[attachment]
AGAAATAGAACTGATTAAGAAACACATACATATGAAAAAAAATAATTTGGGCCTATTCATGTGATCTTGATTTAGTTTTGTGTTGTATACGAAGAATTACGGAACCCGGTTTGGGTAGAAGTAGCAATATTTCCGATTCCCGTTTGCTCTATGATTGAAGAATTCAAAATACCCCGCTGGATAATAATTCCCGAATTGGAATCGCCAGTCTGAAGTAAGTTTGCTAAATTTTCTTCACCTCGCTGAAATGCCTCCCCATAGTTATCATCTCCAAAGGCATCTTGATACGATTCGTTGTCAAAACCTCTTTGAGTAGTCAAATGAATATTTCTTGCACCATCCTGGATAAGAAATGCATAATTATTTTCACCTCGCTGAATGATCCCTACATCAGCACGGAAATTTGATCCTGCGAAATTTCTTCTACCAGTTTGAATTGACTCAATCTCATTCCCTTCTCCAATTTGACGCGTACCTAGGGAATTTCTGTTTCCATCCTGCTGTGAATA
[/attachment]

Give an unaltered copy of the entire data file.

AGAAATAGAACTGATTAAGAAACACATACATATGAAAAAAAATAATTTGGGCCTATTCATGTGATCTTGATTTAGTTTTGTGTTGTATACGAAGAATTACGGAACCCGGTTTGGGTAGAAGTAGCAATATTTCCGATTCCCGTTTGCTCTATGATTGAAGAATTCAAAATACCCCGCTGGATAATAATTCCCGAATTGGAATCGCCAGTCTGAAGTAAGTTTGCTAAATTTTCTTCACCTCGCTGAAATGCCTCCCCATAGTTATCATCTCCAAAGGCATCTTGATACGATTCGTTGTCAAAACCTCTTTGAGTAGTCAAATGAATATTTCTTGCACCATCCTGGATAAGAAATGCATAATTATTTTCACCTCGCTGAATGATCCCTACATCAGCACGGAAATTTGATCCTGCGAAATTTCTTCTACCAGTTTGAATTGACTCAATCTCATTCCCTTCTCCAATTTGACGCGTACCTAGGGAATTTCTGTTTCCATCCTGCTGTGAATA